In the previous part of this tutorial, I talked about basic MediaWiki tweaks that can have a significant effect on your website’s performance. However, sometimes, tweaking MediaWiki alone does not bear desirable fruit.
MediaWiki is a very complex application and it is heavy on available computing resources. Often times, it is Apache server that chokes available memory and causes the entire MediaWiki installation to crash. It is important to properly configure Apache if you wish to run a largish MediaWiki website.
Part 2 –Tweaking Apache Web Server
Apache functioning can be tuned using a number of directives. You can set the value of these directives either in httpd.conf file or through the interface provided by your VPS host. See: How to find location of httpd.conf
This perhaps is the most crucial among all the directives that can be set for Apache. You have to set just the right value for MaxClients because both too high or too low values cause problems.
This directive sets the limit on the number of simultaneous requests that will be served. The maximum value of MaxClients is limited by another directive called ServerLimit.
Well, many people misunderstand what MaxClient is for. Some people think that this defines the number of maximum simultaneous connections that Apache will allow and they set it to a value equal to or a bit higher than the maximum number of active users that are there on their website at a given moment (number of active users can be known using Google Analytics)
But the truth is that MaxClient is the number of simultaneous requests that Apache can serve. A request is made when a user wants to view a page on your website. Let’s assume that there are 100 active users on your website at this moment. That does not necessarily mean that there would also be 100 simultaneous requests! When user gets the desired page; s/he goes through it for sometime before clicking on another link and request another page.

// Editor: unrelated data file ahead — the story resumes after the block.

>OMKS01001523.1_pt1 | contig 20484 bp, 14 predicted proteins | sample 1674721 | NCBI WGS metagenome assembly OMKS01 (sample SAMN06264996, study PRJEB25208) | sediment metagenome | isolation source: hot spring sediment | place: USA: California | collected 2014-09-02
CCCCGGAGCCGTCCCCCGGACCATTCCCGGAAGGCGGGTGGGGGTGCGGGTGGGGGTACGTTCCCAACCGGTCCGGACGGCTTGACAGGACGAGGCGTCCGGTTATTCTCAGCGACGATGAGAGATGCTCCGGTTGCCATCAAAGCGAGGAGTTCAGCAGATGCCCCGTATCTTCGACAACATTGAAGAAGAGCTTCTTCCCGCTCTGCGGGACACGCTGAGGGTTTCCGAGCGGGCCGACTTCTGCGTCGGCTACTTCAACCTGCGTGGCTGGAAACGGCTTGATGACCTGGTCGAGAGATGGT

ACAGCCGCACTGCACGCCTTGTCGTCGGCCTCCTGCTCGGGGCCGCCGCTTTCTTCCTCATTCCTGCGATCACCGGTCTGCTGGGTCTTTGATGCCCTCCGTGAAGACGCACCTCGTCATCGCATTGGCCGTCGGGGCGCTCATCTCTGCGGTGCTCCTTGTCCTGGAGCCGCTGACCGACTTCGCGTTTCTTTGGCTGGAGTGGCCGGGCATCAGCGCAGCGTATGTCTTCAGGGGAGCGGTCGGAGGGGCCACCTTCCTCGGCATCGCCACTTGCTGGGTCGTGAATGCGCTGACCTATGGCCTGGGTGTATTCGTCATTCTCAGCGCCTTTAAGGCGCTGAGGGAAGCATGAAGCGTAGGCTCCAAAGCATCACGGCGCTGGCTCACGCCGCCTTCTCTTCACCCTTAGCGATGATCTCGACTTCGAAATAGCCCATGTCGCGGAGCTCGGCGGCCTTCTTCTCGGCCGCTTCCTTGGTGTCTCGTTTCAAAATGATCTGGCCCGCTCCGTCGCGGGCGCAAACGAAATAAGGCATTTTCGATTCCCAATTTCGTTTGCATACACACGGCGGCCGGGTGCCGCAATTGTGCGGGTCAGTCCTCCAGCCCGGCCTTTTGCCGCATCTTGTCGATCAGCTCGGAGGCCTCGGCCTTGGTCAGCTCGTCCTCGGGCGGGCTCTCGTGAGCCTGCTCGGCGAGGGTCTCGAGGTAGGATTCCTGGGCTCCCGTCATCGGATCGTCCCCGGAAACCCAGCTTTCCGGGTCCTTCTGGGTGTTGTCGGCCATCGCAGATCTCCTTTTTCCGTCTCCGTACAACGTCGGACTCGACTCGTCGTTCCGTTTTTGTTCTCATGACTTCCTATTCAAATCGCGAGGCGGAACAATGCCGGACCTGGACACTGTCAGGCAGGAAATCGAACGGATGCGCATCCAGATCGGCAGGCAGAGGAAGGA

My MediaWiki website serves about two million pages per month and there are about 70 to 80 active users at any given moment (at peak it is over 110). I have set MaxClient to 50.
This directive is to set the number of child processes with which Apache will make a beginning. If you have a high load website, then it is a good idea to increase the default value of 5. The default value of 5 will launch just 5 child processes and therefore startup of your Apache server could be slow because a much higher number of requests may be made at startup.
This directive is, however, of significance only if Apache is restarted frequently (for example, during tweaking phase!)
I keep it at 10.
MinSpareServers and MaxSpareServers
These directives control the minimum and maximum number of child server processes to be kept in spare at any given moment. Let’s assume that the MinSpareServers value is 5. So, Apache will create new child process if only 5 idle child processes are left. If you keep MinSpareServers too low (e.g. 2) and then suddenly 10 requests come in –Apache won’t be able to handle them and will have to queue up 8 requests while creating new child processes. Creating child processes is expensive stuff –so, it is better to keep an appropriate number of child servers in stock to handle a sudden inflow of large number of requests.
MaxSpareServers should not be set too high because each child process takes up memory and having too many idle spare servers is nothing but waste of memory.
This directive tells Apache as to the maximum number of requests a child process will handle before dying. By default, it is set to zero –which means the child process will never die and keep serving requests.
Sometimes, unexpected problems, like memory leaks, do happen in child processes and that can make their functioning slow. Therefore, it is a good idea to kill child process after having served a set number of requests.
One should not set MaxRequestsPerChild too low because it will cause frequent killing of processes and creation of new processes. Creation of new processes is, as I said before, an expensive task.
KeepAlive and KeepAliveTimeout
If KeepAlive is set to be on –it allows several requests to be sent on the same TCP connection. It is particularly important to keep this directive on if the pages you are serving are made up of a large number of components (like images, css, js files). If you will switch this directive off –the TCP connection made between Apache and the requesting client will be reset on every request.
KeepAliveTimeOut defines the number of seconds for which the request handling process will wait for a new request over the same TCP connection. After expiry of this period the connection is automatically closed. It is better to keep this value around 2 or 3 seconds. You can even test a value of 1 and see how your Apache installation works!
I keep KeepAlive as on and KeepAliveTimeout set to 1.
Now that we know a few tweaks about MediaWiki and Apache, in the next part of this tutorial, I will talk a bit about MySQL tweaking.
Please comment to let us know if you have more tips/tweaks to enhance performance of Apache web server. Thanks!